- Piracy in emerging markets such as China could prove to be a hindrance for Walt Disney.
- People could tire of Walt Disney’s constant barrage of Marvel and Star Wars content.
- Sports organizations could cut the cord with ESPN.
Entertainment conglomerate Walt Disney (NYSE:DIS) has a great deal going for it, which makes it an attractive stock. First and foremost, Walt Disney’s best strength resides in its powerful content portfolio and its multiple means of distribution, including motion pictures, theme parks, cruise lines, cable networks, etc. This strength translated into huge fundamental expansion for Walt Disney and superior returns for its shareholders. Over the past five years, Walt Disney stock has expanded 204% versus 71% for the S&P 500 (see chart below). However, there are some risks that Walt Disney investors should consider. Let’s examine.
Disney stock price chart by amigobulls.com
The Changing Landscape Of Entertainment
Emerging markets such as China, with large populations and a growing middle class, represent a huge opportunity for multinational companies like Walt Disney. As an example, in Walt Disney’s Q3 FY 2015 earnings call, an analyst expressed concerns about streaming technology changing the way people consume movies. Walt Disney’s CEO talked about motion picture consumption actually increasing on a global scale. Specifically, he indicated a “massive increase in movie-going over the last two to three years” in China. Walt Disney executives are also highly enthusiastic about a Shanghai Disneyland theme park.
However, as a counterbalance, the theft of intellectual property and piracy represent hindrances to the home video market. Thieves could video record these shows along with motion pictures and television programming and sell them without compensation to Walt Disney. Furthermore, waning economic growth in China could lessen the potential of this market.
Walt Disney inherited a huge universe of fictional characters when it bought Marvel in 2009, giving it a huge opportunity for creating one blockbuster after another. LucasFilm also owns properties that could create blockbuster movies, TV shows and theme park experiences. However, consumers could actually tire of seeing one sci-fi film after another. Right now, everywhere you look you see the Star Wars movie associated with everything from Campbell Soup (NYSE:CPB) soup to HP INC (NYSE:HPQ) printers. Also, if the writers hit a creative brick wall and start putting out flops, Walt Disney’s stock price will flat line. Of course, Walt Disney’s diversity and depth will help counteract this. For example, if people tire of Star Wars, Walt Disney can put out Indiana Jones films or create new sagas altogether.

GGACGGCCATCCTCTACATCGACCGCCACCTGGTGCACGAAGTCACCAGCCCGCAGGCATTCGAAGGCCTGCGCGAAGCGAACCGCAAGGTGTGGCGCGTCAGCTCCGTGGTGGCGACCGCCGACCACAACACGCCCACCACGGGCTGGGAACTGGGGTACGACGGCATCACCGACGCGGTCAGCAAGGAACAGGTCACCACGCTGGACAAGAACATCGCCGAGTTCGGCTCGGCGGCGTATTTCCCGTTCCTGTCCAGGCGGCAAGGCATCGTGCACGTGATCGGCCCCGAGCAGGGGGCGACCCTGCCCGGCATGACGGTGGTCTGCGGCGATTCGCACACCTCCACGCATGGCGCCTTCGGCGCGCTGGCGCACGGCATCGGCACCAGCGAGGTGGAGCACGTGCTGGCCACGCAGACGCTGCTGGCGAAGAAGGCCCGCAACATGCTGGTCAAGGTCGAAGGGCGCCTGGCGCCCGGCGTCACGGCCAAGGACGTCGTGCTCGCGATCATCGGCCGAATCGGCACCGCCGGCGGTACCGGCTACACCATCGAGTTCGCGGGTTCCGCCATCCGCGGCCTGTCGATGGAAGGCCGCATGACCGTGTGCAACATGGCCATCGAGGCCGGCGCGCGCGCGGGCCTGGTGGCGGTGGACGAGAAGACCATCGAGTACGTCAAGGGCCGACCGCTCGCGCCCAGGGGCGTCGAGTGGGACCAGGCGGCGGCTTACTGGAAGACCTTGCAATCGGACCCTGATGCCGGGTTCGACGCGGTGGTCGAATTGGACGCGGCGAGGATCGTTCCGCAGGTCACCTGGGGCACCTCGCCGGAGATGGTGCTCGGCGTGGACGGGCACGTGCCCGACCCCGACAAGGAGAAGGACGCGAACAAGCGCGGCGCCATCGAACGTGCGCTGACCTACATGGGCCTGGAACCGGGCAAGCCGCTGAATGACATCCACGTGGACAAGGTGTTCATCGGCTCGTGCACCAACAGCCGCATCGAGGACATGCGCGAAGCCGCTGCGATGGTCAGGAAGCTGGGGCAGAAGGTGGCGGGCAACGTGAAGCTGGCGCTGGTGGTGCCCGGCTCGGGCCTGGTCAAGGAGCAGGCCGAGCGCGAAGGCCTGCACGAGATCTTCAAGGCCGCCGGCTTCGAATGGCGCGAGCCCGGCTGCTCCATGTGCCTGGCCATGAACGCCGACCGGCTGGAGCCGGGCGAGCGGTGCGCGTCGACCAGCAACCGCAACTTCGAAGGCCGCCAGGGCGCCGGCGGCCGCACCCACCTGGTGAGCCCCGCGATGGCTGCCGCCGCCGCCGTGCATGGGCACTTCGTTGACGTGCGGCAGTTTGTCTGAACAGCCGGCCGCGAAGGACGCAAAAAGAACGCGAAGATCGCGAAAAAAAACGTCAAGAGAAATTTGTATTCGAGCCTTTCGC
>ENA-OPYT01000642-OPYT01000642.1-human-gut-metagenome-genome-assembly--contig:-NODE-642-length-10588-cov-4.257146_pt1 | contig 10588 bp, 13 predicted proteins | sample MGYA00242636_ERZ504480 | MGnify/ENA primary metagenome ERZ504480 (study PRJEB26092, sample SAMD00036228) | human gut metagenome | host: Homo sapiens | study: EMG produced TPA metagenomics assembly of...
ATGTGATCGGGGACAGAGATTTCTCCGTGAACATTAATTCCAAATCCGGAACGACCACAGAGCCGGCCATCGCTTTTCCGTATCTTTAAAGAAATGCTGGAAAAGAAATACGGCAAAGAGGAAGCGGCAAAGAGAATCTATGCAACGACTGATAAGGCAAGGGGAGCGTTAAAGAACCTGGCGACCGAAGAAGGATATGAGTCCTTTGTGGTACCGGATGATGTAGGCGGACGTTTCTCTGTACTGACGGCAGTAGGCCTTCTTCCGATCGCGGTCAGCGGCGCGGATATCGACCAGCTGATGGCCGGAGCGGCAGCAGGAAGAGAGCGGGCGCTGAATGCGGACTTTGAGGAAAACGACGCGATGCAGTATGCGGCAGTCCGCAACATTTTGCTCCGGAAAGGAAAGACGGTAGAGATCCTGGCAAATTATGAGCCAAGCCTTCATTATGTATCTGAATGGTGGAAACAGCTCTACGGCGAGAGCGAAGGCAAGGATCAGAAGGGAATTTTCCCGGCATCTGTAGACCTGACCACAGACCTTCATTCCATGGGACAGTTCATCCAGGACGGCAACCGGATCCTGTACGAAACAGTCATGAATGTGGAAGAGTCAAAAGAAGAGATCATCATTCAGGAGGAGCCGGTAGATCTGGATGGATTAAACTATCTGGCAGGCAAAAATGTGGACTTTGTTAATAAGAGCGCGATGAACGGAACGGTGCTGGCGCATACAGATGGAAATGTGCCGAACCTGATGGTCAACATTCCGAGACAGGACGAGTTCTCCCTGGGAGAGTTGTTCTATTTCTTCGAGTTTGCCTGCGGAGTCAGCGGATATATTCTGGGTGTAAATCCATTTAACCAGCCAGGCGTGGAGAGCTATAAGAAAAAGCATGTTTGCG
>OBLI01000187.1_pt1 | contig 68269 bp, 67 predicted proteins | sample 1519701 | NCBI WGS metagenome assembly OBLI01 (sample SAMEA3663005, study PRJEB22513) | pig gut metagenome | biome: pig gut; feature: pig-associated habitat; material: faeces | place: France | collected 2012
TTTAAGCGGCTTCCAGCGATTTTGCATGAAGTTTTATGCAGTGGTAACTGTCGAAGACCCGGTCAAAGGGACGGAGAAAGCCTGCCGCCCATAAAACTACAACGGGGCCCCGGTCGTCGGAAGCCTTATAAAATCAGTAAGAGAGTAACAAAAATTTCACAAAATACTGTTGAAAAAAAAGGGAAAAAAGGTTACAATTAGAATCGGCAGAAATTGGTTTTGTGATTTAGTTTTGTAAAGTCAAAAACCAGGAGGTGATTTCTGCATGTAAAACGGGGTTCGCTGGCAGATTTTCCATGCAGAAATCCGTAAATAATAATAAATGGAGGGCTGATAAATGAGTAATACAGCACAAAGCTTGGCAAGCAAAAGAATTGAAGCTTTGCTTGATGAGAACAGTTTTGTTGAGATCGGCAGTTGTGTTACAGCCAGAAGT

Sports Cutting The ESPN Cord
The financial media is shouting “run for the hills” over cord cutting. The fears aren’t entirely unjustified. Walt Disney’s ESPN has been losing subscribers over the past two years. People increasingly consume content via streaming services and other options that give them more control over their choices. People can choose to subscribe to ESPN as part of other streaming packages. My biggest concern for ESPN is that Walt Disney doesn’t originate sports content. ESPN possesses license agreements to produce sports content through the next decade.
What’s to keep major sports organizations such as the NFL, NBA and Major League Baseball from utilizing technology to stream their own content without ESPN? Walt Disney’s management believes the key to transitioning any potential technological upheaval hinges on producing high quality content that people will enjoy and consume through any media conduit.
While these concerns are worth investors’ attention, Walt Disney possesses the depth and diversity to survive. Content quality will help set Walt Disney apart in an increasingly commoditized world. The company has demonstrated adaptability over the long-term and should be able to overcome technological disruptions. Moreover, Walt Disney stock still remains reasonably priced at 23 times earnings. Investors should feel comfortable owning shares in this company over the long-term.